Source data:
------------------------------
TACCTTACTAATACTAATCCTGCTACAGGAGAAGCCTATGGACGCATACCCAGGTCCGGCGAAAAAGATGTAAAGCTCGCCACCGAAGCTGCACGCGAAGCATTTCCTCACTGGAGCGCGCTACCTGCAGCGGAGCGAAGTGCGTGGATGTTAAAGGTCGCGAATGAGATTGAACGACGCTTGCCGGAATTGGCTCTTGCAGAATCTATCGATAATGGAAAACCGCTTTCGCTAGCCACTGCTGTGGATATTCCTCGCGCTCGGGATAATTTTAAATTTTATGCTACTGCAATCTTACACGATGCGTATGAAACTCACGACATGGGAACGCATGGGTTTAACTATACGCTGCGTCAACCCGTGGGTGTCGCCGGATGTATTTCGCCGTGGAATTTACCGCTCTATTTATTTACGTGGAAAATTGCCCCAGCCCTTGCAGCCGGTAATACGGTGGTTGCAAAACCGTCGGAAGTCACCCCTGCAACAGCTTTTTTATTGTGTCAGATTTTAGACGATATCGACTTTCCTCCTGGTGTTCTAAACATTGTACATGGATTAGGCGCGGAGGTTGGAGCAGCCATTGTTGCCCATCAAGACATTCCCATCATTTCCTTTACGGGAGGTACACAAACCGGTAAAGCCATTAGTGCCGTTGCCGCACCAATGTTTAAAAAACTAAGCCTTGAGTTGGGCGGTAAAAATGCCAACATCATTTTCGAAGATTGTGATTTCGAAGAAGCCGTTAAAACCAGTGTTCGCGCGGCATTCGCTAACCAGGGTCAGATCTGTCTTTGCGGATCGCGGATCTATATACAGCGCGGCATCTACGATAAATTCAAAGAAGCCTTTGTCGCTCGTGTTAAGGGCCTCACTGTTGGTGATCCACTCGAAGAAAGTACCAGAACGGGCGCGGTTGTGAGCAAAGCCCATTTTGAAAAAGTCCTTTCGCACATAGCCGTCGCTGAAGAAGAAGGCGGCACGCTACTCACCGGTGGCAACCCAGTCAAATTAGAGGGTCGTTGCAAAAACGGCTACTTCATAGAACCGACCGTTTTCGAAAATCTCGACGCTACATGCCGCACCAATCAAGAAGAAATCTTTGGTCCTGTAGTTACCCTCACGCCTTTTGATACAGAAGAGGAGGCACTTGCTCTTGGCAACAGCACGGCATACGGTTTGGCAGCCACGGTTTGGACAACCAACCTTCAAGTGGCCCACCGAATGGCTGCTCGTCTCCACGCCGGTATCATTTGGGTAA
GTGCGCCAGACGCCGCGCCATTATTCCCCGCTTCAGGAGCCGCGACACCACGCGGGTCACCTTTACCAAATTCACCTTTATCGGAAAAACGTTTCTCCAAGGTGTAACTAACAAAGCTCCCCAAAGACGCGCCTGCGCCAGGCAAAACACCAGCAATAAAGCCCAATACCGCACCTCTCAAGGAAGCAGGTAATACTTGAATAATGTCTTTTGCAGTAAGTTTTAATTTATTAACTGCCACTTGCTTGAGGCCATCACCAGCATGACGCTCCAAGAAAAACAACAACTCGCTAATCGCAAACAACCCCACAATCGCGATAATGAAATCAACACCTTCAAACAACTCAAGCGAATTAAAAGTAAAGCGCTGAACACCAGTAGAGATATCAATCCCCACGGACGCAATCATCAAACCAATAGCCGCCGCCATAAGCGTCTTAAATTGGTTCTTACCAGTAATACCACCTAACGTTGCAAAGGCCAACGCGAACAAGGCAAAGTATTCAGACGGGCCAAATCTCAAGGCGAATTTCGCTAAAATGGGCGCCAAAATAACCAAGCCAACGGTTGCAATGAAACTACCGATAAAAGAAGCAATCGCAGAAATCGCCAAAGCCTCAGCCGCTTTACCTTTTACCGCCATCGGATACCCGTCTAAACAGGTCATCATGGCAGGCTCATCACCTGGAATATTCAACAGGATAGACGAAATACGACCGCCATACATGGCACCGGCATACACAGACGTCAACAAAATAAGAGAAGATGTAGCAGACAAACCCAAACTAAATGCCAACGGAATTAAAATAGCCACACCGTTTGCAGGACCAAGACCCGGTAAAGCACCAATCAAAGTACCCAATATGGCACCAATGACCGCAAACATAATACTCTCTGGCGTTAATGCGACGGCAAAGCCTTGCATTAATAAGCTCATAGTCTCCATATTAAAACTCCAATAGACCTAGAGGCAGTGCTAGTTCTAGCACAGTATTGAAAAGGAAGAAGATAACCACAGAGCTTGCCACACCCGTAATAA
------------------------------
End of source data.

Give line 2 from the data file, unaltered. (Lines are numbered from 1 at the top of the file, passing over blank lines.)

GTGCGCCAGACGCCGCGCCATTATTCCCCGCTTCAGGAGCCGCGACACCACGCGGGTCACCTTTACCAAATTCACCTTTATCGGAAAAACGTTTCTCCAAGGTGTAACTAACAAAGCTCCCCAAAGACGCGCCTGCGCCAGGCAAAACACCAGCAATAAAGCCCAATACCGCACCTCTCAAGGAAGCAGGTAATACTTGAATAATGTCTTTTGCAGTAAGTTTTAATTTATTAACTGCCACTTGCTTGAGGCCATCACCAGCATGACGCTCCAAGAAAAACAACAACTCGCTAATCGCAAACAACCCCACAATCGCGATAATGAAATCAACACCTTCAAACAACTCAAGCGAATTAAAAGTAAAGCGCTGAACACCAGTAGAGATATCAATCCCCACGGACGCAATCATCAAACCAATAGCCGCCGCCATAAGCGTCTTAAATTGGTTCTTACCAGTAATACCACCTAACGTTGCAAAGGCCAACGCGAACAAGGCAAAGTATTCAGACGGGCCAAATCTCAAGGCGAATTTCGCTAAAATGGGCGCCAAAATAACCAAGCCAACGGTTGCAATGAAACTACCGATAAAAGAAGCAATCGCAGAAATCGCCAAAGCCTCAGCCGCTTTACCTTTTACCGCCATCGGATACCCGTCTAAACAGGTCATCATGGCAGGCTCATCACCTGGAATATTCAACAGGATAGACGAAATACGACCGCCATACATGGCACCGGCATACACAGACGTCAACAAAATAAGAGAAGATGTAGCAGACAAACCCAAACTAAATGCCAACGGAATTAAAATAGCCACACCGTTTGCAGGACCAAGACCCGGTAAAGCACCAATCAAAGTACCCAATATGGCACCAATGACCGCAAACATAATACTCTCTGGCGTTAATGCGACGGCAAAGCCTTGCATTAATAAGCTCATAGTCTCCATATTAAAACTCCAATAGACCTAGAGGCAGTGCTAGTTCTAGCACAGTATTGAAAAGGAAGAAGATAACCACAGAGCTTGCCACACCCGTAATAA